I have been a strong and vocal supporter of equal rights for all: whites and blacks, straights and gays, men and women.
With respect to the latter, men and women, I am delighted at how far women have come in recent years at achieving full equality with men.
I am also pleased at how women are increasingly accepted and integrated into our armed forces, albeit they still have a long way to go here—as noted in “Full Participation for Our Women at Arms.”
I have also strongly supported women serving aboard our nuclear submarines and in other “non-traditional” assignments and positions of responsibility.
And I have admiringly pointed to the number of women who voluntarily (and otherwise) have engaged in combat operations in Iraq and Afghanistan: over 220,000. Sadly, according to the Associated Press, at least 120 of these ladies have died in those wars.
Finally, and for the record, I am in favor of reintroducing the military draft. While the draft will certainly not end all wars, it will, in my opinion—when war is absolutely necessary—spread the cost and sacrifice more equitably among Americans.
Having said all this, I would strongly oppose requiring women to register with the Selective Service (when they turn 18) and become eligible for the draft when and if it gets reinstated.
You may call this “talking out of both sides of my mouth” with respect to equal rights and responsibilities for women and “having your cake and eat it too,” from a woman’s standpoint—and you may be right.
Many readers may agree with Austin American-Statesman columnist Ken Herman who recently wrote, “Allow me to hold the door open for women so they can register for draft.”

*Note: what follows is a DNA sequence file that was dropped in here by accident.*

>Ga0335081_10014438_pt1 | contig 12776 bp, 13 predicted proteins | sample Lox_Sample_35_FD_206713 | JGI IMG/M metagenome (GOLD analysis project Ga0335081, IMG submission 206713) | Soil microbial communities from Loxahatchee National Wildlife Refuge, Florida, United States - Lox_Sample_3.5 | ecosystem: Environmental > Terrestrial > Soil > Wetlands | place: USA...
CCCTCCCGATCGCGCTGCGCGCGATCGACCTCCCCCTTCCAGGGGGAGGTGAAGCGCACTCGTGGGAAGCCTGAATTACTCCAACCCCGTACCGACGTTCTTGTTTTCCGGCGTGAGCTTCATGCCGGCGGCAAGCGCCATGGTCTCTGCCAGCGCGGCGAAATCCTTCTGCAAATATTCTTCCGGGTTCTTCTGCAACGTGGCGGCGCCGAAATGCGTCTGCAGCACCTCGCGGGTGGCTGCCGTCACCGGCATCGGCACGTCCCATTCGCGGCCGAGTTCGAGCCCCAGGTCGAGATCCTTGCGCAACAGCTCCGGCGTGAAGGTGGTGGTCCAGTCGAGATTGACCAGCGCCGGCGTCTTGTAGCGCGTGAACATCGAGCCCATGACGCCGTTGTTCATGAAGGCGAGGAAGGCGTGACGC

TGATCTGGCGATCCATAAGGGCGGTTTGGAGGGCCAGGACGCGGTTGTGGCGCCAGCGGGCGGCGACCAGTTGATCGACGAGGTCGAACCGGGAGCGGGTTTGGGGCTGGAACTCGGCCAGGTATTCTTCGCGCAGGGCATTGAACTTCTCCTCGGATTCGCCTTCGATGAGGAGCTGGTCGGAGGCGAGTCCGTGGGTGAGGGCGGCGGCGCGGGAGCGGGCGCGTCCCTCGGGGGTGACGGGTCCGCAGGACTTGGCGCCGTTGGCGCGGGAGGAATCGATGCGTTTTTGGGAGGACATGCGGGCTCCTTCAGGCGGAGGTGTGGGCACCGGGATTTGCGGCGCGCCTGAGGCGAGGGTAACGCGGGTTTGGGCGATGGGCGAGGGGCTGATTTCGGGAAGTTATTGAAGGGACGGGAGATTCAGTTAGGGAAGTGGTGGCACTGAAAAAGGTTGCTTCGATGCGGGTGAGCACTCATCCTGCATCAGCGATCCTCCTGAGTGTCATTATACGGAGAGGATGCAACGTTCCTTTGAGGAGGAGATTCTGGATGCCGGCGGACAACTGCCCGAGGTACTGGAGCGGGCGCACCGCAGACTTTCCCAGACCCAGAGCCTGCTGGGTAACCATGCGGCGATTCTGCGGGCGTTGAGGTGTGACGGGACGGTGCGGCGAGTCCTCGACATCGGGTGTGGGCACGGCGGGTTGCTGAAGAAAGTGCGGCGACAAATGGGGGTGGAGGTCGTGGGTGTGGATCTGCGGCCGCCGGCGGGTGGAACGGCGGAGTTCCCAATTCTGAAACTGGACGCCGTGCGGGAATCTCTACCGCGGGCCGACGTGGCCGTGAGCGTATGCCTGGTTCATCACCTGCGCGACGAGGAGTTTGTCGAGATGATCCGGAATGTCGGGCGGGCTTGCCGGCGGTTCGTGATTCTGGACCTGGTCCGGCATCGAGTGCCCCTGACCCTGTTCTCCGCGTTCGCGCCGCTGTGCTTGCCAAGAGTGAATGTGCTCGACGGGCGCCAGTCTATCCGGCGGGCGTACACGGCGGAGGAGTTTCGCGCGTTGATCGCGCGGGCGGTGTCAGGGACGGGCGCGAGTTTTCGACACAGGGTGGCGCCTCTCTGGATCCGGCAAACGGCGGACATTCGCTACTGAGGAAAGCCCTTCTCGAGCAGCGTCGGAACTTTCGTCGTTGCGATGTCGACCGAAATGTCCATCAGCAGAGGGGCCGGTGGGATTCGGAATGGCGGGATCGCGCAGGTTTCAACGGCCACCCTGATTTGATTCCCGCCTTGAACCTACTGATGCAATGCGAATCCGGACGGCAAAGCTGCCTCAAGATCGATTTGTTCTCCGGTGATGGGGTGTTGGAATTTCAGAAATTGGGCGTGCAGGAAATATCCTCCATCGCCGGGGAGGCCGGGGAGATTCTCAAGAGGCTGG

In his column, Herman praises the fact that “many legal and societal barriers that locked women out of many opportunities have fallen during [his] lifetime,” and almost immediately raises the question:
So how come they don’t have to register with Selective Service when they turn 18? Maybe I missed it, but when was the parade/demonstration in which women demanded to be equal with males when it comes to potential mandatory military service?
Herman proceeds to list some interesting historical facts about the Selective Service and the draft as they relate to women and, obviously sensing an inequity here, concludes:
So here’s where we stand on military service: Men must register and would have to serve if the draft is reinstated. Women do not register and can’t be required to serve if the draft is reinstated.
Anybody see gender equity here? What color ribbon do I wear to display my support for gender equity when it comes to mandatory military service?
Herman makes a good argument, one that is hard to rebut with cold, hard facts and logic.
But something in my gut, in my male psyche, tells me that while it is admirable that so many women want to serve in the military, even in hazardous and combat assignments—and we should not stop those who wish to do so—as a society we must not systematically, en masse draft women into our fighting forces.
Call me old-fashioned, but perhaps it has something to do with the sentiments evoked in men by the words wife, mother, daughter, and by the fact that men have always, without equivocation, been their protectors.
What are your thoughts? But, first, read Herman’s column in its entirety for yourself, in case I missed some nuances.
The author is a retired U.S. Air Force officer and a writer.